Tom O’Donnell, one of the last survivors of the government led by Liam Cosgrave, had died.
Mr O’Donnell, a native of Limerick, was a major figure in Irish public life for 30 years, and was one of just two surviving links to a Fine Gael-Labour coalition led by Liam Cosgrave from 1973 to 1977. The last surviving member of Mr Cosgrave’s “government of all the talents” is Patrick Cooney of Westmeath who was Justice Minister.
Against the odds Tom O’Donnell overcame profound deafness and resultant speech difficulties to forge a highly successful career in politics.
Aged 94, he was a successful TD, Euro MEP, and minister, who continued with considerable voluntary community service long after his retirement from electoral politics in June 1989. A charming and generous man, he was popular among colleagues and rivals across all parties, and he brought a genuine concern about people and communities to his politics.
Tom O’Donnell came from east Limerick farming stock with a long tradition of involvement in politics. His paternal grandfather was a Land League activist who was jailed for a time, and his mother’s brother, Dick O’Connell, was an IRA leader in the War of Independence who later served as a Cumann na nGaedhal TD.
After school in Cappamore national school, CBS Charleville, Crescent College in Limerick city, and studies St Patrick’s College, Thurles, and UCD, he became a teacher working in Dublin. Then he returned to his parents’ home at Dromin, near Kilmallock, where he threw himself into local activism and politics.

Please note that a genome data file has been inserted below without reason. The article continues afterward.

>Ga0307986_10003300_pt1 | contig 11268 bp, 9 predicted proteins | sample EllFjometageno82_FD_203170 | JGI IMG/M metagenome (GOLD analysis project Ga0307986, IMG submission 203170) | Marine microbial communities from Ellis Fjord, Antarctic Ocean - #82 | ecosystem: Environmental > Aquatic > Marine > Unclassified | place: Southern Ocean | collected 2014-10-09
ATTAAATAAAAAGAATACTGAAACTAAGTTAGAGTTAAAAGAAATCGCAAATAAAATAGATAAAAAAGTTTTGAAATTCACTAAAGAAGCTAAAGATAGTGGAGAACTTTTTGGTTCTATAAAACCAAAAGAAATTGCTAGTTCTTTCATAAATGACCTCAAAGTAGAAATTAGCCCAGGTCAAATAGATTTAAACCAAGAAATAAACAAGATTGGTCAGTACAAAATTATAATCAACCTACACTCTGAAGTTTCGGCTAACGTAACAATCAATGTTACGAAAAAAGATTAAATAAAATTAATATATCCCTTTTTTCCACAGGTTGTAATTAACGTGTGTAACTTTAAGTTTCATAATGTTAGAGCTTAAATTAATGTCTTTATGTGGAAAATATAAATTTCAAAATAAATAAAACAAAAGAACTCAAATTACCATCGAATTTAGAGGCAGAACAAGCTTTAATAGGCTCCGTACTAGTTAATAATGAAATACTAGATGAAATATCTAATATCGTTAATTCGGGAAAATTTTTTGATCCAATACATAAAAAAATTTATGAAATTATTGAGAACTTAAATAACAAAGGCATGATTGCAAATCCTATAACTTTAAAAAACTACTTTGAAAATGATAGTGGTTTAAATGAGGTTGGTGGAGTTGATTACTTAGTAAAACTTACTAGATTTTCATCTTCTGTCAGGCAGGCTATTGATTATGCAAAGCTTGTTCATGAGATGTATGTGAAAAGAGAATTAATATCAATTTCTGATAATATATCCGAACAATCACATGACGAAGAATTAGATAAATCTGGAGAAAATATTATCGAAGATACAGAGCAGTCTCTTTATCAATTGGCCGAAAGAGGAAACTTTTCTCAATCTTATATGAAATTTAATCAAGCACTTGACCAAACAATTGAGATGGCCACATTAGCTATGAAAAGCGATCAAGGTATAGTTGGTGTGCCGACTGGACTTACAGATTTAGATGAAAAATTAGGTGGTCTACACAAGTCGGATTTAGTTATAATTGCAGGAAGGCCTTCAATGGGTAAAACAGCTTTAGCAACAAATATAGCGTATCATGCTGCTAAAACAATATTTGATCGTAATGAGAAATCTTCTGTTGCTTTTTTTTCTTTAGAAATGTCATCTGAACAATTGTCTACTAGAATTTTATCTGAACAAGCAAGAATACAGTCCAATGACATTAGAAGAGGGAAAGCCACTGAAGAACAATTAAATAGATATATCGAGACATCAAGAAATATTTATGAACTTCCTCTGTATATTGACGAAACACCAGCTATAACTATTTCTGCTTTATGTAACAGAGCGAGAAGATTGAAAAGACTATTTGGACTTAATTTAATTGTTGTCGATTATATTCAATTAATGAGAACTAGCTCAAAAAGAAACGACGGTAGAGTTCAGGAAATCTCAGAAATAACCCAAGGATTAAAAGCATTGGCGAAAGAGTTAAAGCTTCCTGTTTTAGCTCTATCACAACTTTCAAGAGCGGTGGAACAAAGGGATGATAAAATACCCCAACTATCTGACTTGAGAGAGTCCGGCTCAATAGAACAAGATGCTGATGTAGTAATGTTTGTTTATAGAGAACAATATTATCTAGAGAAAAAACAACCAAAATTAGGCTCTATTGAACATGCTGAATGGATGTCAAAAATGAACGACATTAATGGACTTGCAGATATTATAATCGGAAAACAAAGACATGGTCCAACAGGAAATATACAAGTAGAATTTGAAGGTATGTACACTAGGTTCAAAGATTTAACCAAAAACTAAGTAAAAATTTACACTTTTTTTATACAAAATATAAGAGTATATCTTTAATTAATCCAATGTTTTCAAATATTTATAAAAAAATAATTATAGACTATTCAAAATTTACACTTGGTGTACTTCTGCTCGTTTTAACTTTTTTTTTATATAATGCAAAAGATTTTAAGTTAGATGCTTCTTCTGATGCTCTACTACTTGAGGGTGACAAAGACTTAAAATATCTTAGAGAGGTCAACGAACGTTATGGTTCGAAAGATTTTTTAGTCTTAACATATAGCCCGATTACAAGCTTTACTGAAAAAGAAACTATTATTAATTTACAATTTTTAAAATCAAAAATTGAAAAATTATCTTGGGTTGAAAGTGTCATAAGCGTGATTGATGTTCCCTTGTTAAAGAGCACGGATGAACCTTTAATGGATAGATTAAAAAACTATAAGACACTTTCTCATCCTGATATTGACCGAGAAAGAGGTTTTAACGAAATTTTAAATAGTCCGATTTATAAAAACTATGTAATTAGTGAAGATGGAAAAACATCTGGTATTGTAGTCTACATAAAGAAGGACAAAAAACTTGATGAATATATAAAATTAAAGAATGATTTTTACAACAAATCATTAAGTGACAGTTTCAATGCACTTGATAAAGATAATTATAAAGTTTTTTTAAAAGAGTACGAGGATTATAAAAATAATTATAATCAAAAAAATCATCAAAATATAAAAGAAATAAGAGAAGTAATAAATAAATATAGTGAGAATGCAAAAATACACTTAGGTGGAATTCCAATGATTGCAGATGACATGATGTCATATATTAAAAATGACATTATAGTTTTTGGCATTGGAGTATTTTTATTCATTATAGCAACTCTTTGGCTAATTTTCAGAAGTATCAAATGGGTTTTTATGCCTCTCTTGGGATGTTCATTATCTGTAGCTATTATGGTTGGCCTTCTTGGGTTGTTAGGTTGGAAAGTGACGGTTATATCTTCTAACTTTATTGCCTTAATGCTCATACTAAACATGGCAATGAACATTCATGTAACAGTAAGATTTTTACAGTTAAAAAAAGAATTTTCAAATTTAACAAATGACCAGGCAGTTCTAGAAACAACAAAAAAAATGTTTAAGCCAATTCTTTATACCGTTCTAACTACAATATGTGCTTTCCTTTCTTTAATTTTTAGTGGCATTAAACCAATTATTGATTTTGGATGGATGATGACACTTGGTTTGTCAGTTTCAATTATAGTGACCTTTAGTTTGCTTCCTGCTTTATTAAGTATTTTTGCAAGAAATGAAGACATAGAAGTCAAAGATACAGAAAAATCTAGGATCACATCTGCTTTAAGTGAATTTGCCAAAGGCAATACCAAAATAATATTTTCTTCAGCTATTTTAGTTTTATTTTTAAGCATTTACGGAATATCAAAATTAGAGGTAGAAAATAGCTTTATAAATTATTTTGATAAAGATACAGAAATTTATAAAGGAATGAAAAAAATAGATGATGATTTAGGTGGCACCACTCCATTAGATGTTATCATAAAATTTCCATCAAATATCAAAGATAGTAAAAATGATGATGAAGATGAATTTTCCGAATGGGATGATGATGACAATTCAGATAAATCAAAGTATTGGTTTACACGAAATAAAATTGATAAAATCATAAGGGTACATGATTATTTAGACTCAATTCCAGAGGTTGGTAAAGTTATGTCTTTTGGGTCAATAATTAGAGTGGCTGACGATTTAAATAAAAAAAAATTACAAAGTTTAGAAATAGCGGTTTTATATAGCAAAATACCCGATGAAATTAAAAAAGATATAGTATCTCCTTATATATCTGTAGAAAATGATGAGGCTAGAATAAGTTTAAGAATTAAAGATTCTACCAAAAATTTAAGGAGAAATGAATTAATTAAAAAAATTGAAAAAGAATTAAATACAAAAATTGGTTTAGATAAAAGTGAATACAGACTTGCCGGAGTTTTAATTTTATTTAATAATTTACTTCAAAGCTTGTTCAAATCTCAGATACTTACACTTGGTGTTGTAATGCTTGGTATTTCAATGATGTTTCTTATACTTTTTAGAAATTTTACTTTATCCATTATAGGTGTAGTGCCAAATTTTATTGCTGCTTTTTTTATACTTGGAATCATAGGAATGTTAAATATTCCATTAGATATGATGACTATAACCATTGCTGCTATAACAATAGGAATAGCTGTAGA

He worked for the trail-blazing community organisation Muntir na Tíre and for a time edited their magazine, Landmark. In 1961 he was elected Fine Gael TD for Limerick East, holding that seat in eight subesequent general elections.
In February 1973 he was expected to be appointed to Liam Cosgrave’s cabinet - but the surprise was that he was made Gaeltacht minister. At age 46 he had to quickly re-learn Irish, a subject he had not studied since he was at secondary school.
He was extremely successful at re-mastering the language and soon became known as a dynamic minister who visited every corner of the Gaeltacht and the off-shore islands, and tried to push the departmental boundaries to further regional development. He was satirised as “Tom the Scholar” on Frank Hall’s topical television programme, “Hall’s Pictoral Weekly,” which accurately depicted him as bookish and thoughtful.
When Garret FitzGerald took over the Fine Gael leadership in 1977, Tom O’Donnell was among a group who fell out of favour. He successfully switched his attentions to the European Parliament where he made his mark over 10 years among the Christian Democrat group while also retaining a Dáil seat.
In February 1987 he was among a group of 19 Fine TDs who lost their seats as the newly-formed Progressive Democrats swept the country. In June 1989, having contested seven elections in just 10 years, he admitted to burnout and retired from elected politics.
But he continued for several more decades working in local projects and he was given a special award for this by Limerick County Council in 2001 and by Limerick City Council in 2005. Mr O’Donnell is survived by his wife, Helen, and their son, Thomas.